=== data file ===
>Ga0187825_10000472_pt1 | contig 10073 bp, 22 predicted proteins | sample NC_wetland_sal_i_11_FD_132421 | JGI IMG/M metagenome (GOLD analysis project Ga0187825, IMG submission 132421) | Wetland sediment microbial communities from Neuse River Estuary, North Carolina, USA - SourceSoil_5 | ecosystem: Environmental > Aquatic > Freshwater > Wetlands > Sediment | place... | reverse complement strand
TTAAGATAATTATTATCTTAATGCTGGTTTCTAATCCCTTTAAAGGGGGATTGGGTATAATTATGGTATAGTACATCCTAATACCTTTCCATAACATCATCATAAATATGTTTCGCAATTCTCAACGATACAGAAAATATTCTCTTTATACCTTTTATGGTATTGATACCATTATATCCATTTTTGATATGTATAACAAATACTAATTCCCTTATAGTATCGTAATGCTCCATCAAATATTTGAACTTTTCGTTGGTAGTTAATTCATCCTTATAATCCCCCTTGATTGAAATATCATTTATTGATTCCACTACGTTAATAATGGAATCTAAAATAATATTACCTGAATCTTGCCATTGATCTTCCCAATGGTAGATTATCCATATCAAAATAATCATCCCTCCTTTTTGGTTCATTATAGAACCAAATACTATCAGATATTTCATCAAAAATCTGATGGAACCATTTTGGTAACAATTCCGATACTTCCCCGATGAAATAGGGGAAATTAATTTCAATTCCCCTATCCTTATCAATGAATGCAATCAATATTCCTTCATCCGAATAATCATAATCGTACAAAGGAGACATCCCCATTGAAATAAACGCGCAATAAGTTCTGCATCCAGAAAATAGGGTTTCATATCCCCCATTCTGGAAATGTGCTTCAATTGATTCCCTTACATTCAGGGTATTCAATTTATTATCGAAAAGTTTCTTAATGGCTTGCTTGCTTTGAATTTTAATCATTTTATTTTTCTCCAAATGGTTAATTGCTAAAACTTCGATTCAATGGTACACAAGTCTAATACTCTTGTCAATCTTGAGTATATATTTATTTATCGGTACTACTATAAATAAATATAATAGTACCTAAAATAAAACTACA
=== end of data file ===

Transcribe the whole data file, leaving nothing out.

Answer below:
>Ga0187825_10000472_pt1 | contig 10073 bp, 22 predicted proteins | sample NC_wetland_sal_i_11_FD_132421 | JGI IMG/M metagenome (GOLD analysis project Ga0187825, IMG submission 132421) | Wetland sediment microbial communities from Neuse River Estuary, North Carolina, USA - SourceSoil_5 | ecosystem: Environmental > Aquatic > Freshwater > Wetlands > Sediment | place... | reverse complement strand
TTAAGATAATTATTATCTTAATGCTGGTTTCTAATCCCTTTAAAGGGGGATTGGGTATAATTATGGTATAGTACATCCTAATACCTTTCCATAACATCATCATAAATATGTTTCGCAATTCTCAACGATACAGAAAATATTCTCTTTATACCTTTTATGGTATTGATACCATTATATCCATTTTTGATATGTATAACAAATACTAATTCCCTTATAGTATCGTAATGCTCCATCAAATATTTGAACTTTTCGTTGGTAGTTAATTCATCCTTATAATCCCCCTTGATTGAAATATCATTTATTGATTCCACTACGTTAATAATGGAATCTAAAATAATATTACCTGAATCTTGCCATTGATCTTCCCAATGGTAGATTATCCATATCAAAATAATCATCCCTCCTTTTTGGTTCATTATAGAACCAAATACTATCAGATATTTCATCAAAAATCTGATGGAACCATTTTGGTAACAATTCCGATACTTCCCCGATGAAATAGGGGAAATTAATTTCAATTCCCCTATCCTTATCAATGAATGCAATCAATATTCCTTCATCCGAATAATCATAATCGTACAAAGGAGACATCCCCATTGAAATAAACGCGCAATAAGTTCTGCATCCAGAAAATAGGGTTTCATATCCCCCATTCTGGAAATGTGCTTCAATTGATTCCCTTACATTCAGGGTATTCAATTTATTATCGAAAAGTTTCTTAATGGCTTGCTTGCTTTGAATTTTAATCATTTTATTTTTCTCCAAATGGTTAATTGCTAAAACTTCGATTCAATGGTACACAAGTCTAATACTCTTGTCAATCTTGAGTATATATTTATTTATCGGTACTACTATAAATAAATATAATAGTACCTAAAATAAAACTACA